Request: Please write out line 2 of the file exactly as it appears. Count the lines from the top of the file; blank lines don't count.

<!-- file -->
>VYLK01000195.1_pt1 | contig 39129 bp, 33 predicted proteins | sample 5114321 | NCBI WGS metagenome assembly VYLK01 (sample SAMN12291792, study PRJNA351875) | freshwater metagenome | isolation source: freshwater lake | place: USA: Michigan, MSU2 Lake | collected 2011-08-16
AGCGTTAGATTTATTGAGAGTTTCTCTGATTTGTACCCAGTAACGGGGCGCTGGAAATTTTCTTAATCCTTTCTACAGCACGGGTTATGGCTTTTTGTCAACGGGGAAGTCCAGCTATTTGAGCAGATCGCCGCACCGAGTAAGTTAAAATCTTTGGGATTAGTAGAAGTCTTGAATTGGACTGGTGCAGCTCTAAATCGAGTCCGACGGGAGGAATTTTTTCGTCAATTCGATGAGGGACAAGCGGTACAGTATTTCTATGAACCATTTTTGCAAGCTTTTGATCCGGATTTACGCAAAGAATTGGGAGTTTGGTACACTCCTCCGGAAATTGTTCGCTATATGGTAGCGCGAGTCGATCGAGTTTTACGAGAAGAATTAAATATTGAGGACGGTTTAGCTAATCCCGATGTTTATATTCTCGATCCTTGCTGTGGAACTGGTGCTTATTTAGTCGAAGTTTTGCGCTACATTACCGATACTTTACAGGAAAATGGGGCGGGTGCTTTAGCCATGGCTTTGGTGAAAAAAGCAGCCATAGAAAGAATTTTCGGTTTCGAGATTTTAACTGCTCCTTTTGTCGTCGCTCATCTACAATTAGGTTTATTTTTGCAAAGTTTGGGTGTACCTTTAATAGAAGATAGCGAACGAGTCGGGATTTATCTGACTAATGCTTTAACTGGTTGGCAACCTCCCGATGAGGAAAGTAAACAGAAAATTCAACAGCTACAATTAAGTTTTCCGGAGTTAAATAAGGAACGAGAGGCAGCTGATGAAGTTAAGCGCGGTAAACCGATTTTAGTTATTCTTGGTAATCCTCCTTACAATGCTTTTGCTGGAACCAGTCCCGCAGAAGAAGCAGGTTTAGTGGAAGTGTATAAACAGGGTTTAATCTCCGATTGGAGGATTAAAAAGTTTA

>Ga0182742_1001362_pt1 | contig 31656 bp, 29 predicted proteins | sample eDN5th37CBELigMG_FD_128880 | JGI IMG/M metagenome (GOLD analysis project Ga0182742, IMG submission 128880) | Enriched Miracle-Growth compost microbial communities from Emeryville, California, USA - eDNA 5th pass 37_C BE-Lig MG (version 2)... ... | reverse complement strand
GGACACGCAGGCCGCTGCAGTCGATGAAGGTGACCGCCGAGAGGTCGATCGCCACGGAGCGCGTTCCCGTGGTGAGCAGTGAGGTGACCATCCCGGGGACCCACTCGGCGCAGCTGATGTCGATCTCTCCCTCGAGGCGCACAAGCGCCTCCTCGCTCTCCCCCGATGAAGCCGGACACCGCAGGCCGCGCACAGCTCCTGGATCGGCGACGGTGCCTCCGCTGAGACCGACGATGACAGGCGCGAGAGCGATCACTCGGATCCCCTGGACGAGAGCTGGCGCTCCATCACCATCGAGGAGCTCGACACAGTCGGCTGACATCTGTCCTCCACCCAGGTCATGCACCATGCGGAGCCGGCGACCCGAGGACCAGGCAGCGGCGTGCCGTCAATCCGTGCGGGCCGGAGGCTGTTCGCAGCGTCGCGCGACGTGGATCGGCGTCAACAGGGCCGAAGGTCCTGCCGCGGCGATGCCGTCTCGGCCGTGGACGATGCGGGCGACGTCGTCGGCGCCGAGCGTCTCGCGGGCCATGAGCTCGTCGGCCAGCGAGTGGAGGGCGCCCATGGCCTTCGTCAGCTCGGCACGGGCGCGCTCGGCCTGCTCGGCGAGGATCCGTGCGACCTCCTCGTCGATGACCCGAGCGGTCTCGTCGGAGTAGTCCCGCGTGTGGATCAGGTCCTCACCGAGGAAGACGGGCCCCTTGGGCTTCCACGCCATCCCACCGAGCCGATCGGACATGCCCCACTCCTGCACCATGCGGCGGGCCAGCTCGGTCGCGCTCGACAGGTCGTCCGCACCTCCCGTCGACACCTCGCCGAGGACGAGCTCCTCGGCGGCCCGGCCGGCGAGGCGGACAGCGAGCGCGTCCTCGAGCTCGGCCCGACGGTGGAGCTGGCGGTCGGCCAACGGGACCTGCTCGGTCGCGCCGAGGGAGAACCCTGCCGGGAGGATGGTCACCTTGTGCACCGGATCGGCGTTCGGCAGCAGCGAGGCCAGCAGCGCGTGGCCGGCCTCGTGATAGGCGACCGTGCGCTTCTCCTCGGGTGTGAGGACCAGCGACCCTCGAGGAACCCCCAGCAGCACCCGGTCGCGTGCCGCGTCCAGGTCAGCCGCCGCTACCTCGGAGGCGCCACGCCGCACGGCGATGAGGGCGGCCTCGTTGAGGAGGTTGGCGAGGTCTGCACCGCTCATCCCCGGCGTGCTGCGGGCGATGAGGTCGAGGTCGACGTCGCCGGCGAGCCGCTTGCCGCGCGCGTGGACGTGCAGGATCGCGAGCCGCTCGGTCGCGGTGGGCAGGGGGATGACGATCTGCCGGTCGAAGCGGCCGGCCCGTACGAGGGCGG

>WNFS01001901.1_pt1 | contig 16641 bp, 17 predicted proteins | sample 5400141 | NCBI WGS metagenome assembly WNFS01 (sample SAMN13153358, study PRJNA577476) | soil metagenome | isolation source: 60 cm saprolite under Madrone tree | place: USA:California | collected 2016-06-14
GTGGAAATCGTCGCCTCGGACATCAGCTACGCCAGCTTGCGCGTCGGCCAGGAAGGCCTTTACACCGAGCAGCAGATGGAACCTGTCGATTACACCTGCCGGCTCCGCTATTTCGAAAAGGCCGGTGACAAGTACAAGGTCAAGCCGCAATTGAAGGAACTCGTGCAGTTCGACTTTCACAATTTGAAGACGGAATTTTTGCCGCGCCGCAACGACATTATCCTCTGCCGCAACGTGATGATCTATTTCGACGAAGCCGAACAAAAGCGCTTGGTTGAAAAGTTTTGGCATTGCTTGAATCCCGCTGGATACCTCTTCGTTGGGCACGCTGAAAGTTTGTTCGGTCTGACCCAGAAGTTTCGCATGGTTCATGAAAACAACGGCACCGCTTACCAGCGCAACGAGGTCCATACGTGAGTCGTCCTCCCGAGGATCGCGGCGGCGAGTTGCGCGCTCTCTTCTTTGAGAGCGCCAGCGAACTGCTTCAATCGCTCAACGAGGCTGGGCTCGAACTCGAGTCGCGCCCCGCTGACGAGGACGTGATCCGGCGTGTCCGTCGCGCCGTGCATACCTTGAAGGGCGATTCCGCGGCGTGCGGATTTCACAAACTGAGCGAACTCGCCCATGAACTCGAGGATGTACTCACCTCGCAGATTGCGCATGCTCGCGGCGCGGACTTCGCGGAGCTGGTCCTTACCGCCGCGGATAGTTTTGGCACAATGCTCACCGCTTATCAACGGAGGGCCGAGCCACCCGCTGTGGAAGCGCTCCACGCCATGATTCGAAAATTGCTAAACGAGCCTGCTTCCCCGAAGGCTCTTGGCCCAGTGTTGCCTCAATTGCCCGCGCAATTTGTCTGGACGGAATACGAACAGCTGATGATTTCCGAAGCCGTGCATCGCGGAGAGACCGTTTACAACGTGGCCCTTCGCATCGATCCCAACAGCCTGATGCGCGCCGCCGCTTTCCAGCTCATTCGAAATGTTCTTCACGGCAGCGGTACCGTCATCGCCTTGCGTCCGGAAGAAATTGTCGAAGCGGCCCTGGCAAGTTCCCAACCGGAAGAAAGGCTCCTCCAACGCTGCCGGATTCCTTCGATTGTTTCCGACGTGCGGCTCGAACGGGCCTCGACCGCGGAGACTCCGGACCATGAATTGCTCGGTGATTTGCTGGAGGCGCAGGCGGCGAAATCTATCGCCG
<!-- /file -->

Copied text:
AGCGTTAGATTTATTGAGAGTTTCTCTGATTTGTACCCAGTAACGGGGCGCTGGAAATTTTCTTAATCCTTTCTACAGCACGGGTTATGGCTTTTTGTCAACGGGGAAGTCCAGCTATTTGAGCAGATCGCCGCACCGAGTAAGTTAAAATCTTTGGGATTAGTAGAAGTCTTGAATTGGACTGGTGCAGCTCTAAATCGAGTCCGACGGGAGGAATTTTTTCGTCAATTCGATGAGGGACAAGCGGTACAGTATTTCTATGAACCATTTTTGCAAGCTTTTGATCCGGATTTACGCAAAGAATTGGGAGTTTGGTACACTCCTCCGGAAATTGTTCGCTATATGGTAGCGCGAGTCGATCGAGTTTTACGAGAAGAATTAAATATTGAGGACGGTTTAGCTAATCCCGATGTTTATATTCTCGATCCTTGCTGTGGAACTGGTGCTTATTTAGTCGAAGTTTTGCGCTACATTACCGATACTTTACAGGAAAATGGGGCGGGTGCTTTAGCCATGGCTTTGGTGAAAAAAGCAGCCATAGAAAGAATTTTCGGTTTCGAGATTTTAACTGCTCCTTTTGTCGTCGCTCATCTACAATTAGGTTTATTTTTGCAAAGTTTGGGTGTACCTTTAATAGAAGATAGCGAACGAGTCGGGATTTATCTGACTAATGCTTTAACTGGTTGGCAACCTCCCGATGAGGAAAGTAAACAGAAAATTCAACAGCTACAATTAAGTTTTCCGGAGTTAAATAAGGAACGAGAGGCAGCTGATGAAGTTAAGCGCGGTAAACCGATTTTAGTTATTCTTGGTAATCCTCCTTACAATGCTTTTGCTGGAACCAGTCCCGCAGAAGAAGCAGGTTTAGTGGAAGTGTATAAACAGGGTTTAATCTCCGATTGGAGGATTAAAAAGTTTA